Pablo Delcan has a memory from his early teenage years: He was visiting his father, who was working in New York City as a filmmaker in the advertising industry, and he asked him what design was. Juan Delcan looked around and began pointing at things (signs, trains, labels on cans), unveiling the brilliant Randian truth that everything is designed.
“For a long time, the definition of design wasn’t something I could put into words,” says Delcan. “It was a more broad understanding of this ubiquitous thing that’s everywhere, and if you stop and look around you, you can find all these beautiful things or details that someone’s put thought into—or no thought into.”
Meanwhile, back home in his native Spain, Delcan grew up in an armory that his mother, a fine artist, had transformed into a studio, complete with a ceramics lab for his grandmother. “I grew up with this normalcy of just having art around me all the time,” he says. “I just felt like it was what people did.”
From the age of 13 on, Delcan played in local rock bands, and, naturally, took to creating the gig posters, merch, and album covers. He attended the Escola d’Art de Menorca (Menorca is an island off the Spanish coast, closest to Barcelona) and eventually made his way to the School of Visual Arts in New York City, where his dad was teaching. While showing his portfolio around the city, he encountered designer Peter Mendelsund, who he admired—and spoke to him about a job at Pantheon. When Mendelsund asked Delcan why he wanted to design books, Delcan candidly replied that books weren’t necessarily his end-all, be-all. “I’m interested in designing beautiful objects,” he said. “It doesn’t really matter whether it’ a book cover or not.”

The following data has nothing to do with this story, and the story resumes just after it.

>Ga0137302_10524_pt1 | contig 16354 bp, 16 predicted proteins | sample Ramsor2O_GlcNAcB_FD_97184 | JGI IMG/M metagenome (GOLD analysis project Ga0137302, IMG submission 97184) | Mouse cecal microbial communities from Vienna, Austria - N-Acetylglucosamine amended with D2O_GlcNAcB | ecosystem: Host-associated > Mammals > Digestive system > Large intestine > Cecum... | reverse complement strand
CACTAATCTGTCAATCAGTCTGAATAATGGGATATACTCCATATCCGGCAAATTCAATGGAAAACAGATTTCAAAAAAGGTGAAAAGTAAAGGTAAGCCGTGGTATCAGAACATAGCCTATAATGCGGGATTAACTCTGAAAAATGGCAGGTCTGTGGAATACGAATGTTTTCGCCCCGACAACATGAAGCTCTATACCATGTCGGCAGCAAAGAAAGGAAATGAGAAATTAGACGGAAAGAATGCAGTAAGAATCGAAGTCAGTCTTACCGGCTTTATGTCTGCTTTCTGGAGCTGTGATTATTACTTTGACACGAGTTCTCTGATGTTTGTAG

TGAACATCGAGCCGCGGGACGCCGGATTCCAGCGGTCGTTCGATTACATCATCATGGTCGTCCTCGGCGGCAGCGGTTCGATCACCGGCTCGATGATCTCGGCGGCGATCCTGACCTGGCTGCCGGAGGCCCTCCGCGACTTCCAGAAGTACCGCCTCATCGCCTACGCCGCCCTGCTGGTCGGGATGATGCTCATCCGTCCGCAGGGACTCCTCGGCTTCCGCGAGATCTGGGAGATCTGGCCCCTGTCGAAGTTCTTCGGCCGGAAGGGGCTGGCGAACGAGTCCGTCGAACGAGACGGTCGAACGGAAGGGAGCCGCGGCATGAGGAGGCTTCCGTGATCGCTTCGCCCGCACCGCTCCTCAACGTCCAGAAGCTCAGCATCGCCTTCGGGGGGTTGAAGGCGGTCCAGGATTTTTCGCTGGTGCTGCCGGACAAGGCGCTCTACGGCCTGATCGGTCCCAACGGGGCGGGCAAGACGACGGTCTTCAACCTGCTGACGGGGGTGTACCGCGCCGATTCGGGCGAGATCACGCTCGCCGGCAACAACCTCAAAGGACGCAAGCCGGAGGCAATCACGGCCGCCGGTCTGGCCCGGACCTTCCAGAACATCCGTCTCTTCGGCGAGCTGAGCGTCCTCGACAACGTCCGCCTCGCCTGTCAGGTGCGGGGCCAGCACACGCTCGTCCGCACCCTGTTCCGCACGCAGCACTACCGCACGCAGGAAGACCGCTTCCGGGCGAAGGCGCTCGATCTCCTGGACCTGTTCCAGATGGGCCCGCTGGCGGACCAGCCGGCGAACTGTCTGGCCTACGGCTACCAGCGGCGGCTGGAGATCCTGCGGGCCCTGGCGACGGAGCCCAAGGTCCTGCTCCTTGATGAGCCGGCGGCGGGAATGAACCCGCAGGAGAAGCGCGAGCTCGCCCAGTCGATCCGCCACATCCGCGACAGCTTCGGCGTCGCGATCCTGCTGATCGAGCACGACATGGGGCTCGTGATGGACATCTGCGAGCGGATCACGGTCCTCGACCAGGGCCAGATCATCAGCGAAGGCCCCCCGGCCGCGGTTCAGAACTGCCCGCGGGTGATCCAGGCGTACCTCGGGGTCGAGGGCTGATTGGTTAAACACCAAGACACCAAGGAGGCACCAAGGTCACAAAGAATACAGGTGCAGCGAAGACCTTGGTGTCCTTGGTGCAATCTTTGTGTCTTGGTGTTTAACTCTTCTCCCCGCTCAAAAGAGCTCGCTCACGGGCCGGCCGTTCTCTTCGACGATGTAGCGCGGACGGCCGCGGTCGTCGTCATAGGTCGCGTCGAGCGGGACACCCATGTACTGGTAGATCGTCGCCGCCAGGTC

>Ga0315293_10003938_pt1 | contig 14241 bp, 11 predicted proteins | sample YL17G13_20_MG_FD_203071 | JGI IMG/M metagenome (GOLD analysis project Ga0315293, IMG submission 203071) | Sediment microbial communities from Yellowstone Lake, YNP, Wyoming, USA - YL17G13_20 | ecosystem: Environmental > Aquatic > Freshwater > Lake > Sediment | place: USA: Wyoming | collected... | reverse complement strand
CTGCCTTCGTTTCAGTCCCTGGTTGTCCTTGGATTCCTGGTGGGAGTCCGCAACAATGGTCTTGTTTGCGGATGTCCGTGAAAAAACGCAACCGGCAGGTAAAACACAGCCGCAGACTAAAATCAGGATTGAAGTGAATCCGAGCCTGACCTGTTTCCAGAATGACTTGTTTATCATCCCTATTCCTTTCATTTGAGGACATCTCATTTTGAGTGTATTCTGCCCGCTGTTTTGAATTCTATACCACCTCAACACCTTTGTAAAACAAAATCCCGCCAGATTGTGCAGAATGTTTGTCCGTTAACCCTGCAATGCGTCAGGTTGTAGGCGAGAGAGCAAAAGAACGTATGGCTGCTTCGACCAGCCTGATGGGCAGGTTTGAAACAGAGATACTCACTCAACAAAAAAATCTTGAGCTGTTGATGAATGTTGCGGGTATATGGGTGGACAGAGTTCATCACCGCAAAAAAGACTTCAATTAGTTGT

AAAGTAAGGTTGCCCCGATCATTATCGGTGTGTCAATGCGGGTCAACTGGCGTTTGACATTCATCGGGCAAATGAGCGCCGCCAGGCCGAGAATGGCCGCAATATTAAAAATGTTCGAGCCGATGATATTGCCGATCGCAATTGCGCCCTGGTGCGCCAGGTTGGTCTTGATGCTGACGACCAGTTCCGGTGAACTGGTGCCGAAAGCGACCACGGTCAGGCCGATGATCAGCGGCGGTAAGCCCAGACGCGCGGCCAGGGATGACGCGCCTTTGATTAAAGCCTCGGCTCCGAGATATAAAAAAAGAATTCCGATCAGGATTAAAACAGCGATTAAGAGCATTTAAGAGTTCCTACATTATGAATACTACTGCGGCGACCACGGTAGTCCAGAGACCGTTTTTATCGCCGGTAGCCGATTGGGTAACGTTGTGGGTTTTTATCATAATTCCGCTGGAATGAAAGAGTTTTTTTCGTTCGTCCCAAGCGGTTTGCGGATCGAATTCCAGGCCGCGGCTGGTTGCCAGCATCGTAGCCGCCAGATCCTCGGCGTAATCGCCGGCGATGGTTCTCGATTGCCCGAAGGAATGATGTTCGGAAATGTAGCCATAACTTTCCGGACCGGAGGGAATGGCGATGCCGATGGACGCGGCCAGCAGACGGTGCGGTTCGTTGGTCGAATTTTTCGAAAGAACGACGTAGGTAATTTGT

Though he wasn’t specifically looking for a job in publishing, he jumped at the Pantheon gig so he could work around Mendelsund and observe and absorb his process. For the next year and a half, he hammered away at scores of covers, before the rectangle began to feel like a bit of a cage, and he craved versatility. In 2014 he left to open his eponymous studio, Delcan & Company, where he works alongside two other designers on everything from animated videos, to posters and covers for magazines—and of course, for books.
Here are five covers from over the years that highlight the broad stylings of a designer with the ideal balance of fine and commercial art coursing through his blood.
“I’m interested in designing beautiful objects. It doesn’t matter whether it’s a book cover or not.”